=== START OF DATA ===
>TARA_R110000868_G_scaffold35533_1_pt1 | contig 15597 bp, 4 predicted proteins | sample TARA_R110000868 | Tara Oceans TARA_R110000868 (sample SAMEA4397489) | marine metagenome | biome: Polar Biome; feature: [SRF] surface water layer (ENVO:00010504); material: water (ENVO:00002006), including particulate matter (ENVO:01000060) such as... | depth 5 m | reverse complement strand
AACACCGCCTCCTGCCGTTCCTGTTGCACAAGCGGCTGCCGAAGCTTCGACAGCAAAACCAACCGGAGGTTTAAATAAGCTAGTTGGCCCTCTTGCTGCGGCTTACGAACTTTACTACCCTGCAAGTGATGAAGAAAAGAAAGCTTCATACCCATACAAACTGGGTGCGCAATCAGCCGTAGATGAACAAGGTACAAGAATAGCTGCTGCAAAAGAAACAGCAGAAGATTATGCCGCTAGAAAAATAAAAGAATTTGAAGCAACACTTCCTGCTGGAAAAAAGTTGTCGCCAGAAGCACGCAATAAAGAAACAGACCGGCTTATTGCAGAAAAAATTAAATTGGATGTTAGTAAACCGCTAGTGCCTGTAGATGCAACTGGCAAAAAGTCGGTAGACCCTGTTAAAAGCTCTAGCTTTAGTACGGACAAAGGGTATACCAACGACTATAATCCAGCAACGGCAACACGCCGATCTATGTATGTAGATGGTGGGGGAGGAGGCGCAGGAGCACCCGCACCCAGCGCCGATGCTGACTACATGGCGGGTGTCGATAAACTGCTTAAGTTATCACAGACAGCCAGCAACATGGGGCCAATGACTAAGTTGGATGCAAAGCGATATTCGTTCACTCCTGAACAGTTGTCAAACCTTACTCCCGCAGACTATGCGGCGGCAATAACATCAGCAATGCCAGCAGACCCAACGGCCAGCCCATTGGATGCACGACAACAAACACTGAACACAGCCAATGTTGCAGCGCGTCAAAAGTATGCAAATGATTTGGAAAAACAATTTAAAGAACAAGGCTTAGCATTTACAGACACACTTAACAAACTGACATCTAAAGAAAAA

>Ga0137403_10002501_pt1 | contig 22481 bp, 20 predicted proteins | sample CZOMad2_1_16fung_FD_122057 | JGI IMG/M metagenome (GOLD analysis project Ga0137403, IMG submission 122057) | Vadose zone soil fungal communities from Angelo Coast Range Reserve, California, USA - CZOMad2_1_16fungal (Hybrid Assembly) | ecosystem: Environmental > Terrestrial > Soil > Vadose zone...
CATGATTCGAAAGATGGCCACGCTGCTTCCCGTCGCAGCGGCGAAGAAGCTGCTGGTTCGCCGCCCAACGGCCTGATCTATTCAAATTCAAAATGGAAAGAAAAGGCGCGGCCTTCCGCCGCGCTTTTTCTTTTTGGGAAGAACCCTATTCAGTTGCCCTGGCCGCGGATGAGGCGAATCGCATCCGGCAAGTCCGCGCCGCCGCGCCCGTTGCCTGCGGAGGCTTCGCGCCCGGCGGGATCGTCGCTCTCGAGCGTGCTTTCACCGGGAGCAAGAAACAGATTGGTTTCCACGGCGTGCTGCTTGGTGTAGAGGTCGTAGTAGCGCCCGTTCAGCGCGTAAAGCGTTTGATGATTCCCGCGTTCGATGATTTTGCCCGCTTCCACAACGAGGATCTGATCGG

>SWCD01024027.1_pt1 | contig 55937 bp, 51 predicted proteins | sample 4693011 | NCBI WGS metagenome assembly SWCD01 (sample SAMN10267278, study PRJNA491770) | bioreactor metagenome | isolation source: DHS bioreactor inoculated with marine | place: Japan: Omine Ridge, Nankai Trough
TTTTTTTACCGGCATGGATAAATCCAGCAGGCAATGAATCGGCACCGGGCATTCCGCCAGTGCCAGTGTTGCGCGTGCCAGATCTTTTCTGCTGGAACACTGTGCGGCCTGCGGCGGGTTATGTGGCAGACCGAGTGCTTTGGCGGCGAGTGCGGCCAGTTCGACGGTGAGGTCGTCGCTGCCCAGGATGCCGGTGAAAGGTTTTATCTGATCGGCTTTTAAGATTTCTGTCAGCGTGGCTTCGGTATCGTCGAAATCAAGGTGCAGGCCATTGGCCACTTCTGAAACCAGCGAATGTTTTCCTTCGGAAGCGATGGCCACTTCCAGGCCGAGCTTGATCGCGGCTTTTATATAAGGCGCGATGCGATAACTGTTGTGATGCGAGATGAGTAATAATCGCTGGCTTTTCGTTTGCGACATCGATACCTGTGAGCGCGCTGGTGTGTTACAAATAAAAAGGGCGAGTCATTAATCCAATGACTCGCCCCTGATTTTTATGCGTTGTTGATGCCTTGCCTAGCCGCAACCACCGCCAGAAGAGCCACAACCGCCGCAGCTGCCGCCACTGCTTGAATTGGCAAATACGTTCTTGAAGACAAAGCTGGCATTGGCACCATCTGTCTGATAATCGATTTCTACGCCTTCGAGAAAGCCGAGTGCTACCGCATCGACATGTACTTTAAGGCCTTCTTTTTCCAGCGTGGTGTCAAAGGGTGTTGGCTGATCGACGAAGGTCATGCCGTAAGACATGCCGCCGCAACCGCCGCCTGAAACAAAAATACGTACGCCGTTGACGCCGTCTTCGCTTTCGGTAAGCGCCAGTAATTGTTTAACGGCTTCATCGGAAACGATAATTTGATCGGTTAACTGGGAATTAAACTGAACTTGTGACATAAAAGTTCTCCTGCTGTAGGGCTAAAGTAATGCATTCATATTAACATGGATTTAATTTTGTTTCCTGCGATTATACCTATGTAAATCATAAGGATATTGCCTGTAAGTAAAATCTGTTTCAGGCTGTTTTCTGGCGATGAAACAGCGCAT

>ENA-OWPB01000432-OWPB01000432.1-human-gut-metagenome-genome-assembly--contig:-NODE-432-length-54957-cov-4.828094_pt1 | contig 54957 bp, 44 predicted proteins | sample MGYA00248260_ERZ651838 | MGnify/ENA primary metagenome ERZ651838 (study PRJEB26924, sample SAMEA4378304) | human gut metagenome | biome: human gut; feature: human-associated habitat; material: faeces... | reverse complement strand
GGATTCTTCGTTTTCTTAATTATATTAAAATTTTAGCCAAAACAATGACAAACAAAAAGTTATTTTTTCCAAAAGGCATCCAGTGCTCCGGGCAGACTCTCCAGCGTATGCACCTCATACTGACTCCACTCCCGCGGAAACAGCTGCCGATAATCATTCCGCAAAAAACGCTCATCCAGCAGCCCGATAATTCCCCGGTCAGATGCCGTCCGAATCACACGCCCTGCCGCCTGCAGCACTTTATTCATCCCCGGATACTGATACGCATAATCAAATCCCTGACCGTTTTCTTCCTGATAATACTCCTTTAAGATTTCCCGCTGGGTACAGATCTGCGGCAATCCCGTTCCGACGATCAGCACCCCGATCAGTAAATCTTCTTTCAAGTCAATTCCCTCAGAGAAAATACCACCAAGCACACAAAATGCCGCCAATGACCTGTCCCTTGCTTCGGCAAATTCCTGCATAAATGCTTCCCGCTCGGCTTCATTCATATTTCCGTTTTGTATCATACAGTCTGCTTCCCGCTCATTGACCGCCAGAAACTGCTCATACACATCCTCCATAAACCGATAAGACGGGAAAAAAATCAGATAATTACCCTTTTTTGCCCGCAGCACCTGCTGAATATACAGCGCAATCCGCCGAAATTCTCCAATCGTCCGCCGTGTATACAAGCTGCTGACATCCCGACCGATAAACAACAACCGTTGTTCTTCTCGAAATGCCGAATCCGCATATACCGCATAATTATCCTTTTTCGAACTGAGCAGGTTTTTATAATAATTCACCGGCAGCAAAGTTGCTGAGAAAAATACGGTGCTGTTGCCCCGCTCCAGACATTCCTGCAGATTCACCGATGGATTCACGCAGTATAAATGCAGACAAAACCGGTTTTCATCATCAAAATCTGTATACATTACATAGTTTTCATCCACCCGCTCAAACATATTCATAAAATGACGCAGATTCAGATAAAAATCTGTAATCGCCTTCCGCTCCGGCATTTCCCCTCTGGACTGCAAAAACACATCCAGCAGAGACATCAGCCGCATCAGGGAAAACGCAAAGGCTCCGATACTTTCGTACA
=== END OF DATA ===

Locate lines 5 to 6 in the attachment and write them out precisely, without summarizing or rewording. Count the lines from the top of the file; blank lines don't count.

>SWCD01024027.1_pt1 | contig 55937 bp, 51 predicted proteins | sample 4693011 | NCBI WGS metagenome assembly SWCD01 (sample SAMN10267278, study PRJNA491770) | bioreactor metagenome | isolation source: DHS bioreactor inoculated with marine | place: Japan: Omine Ridge, Nankai Trough
TTTTTTTACCGGCATGGATAAATCCAGCAGGCAATGAATCGGCACCGGGCATTCCGCCAGTGCCAGTGTTGCGCGTGCCAGATCTTTTCTGCTGGAACACTGTGCGGCCTGCGGCGGGTTATGTGGCAGACCGAGTGCTTTGGCGGCGAGTGCGGCCAGTTCGACGGTGAGGTCGTCGCTGCCCAGGATGCCGGTGAAAGGTTTTATCTGATCGGCTTTTAAGATTTCTGTCAGCGTGGCTTCGGTATCGTCGAAATCAAGGTGCAGGCCATTGGCCACTTCTGAAACCAGCGAATGTTTTCCTTCGGAAGCGATGGCCACTTCCAGGCCGAGCTTGATCGCGGCTTTTATATAAGGCGCGATGCGATAACTGTTGTGATGCGAGATGAGTAATAATCGCTGGCTTTTCGTTTGCGACATCGATACCTGTGAGCGCGCTGGTGTGTTACAAATAAAAAGGGCGAGTCATTAATCCAATGACTCGCCCCTGATTTTTATGCGTTGTTGATGCCTTGCCTAGCCGCAACCACCGCCAGAAGAGCCACAACCGCCGCAGCTGCCGCCACTGCTTGAATTGGCAAATACGTTCTTGAAGACAAAGCTGGCATTGGCACCATCTGTCTGATAATCGATTTCTACGCCTTCGAGAAAGCCGAGTGCTACCGCATCGACATGTACTTTAAGGCCTTCTTTTTCCAGCGTGGTGTCAAAGGGTGTTGGCTGATCGACGAAGGTCATGCCGTAAGACATGCCGCCGCAACCGCCGCCTGAAACAAAAATACGTACGCCGTTGACGCCGTCTTCGCTTTCGGTAAGCGCCAGTAATTGTTTAACGGCTTCATCGGAAACGATAATTTGATCGGTTAACTGGGAATTAAACTGAACTTGTGACATAAAAGTTCTCCTGCTGTAGGGCTAAAGTAATGCATTCATATTAACATGGATTTAATTTTGTTTCCTGCGATTATACCTATGTAAATCATAAGGATATTGCCTGTAAGTAAAATCTGTTTCAGGCTGTTTTCTGGCGATGAAACAGCGCAT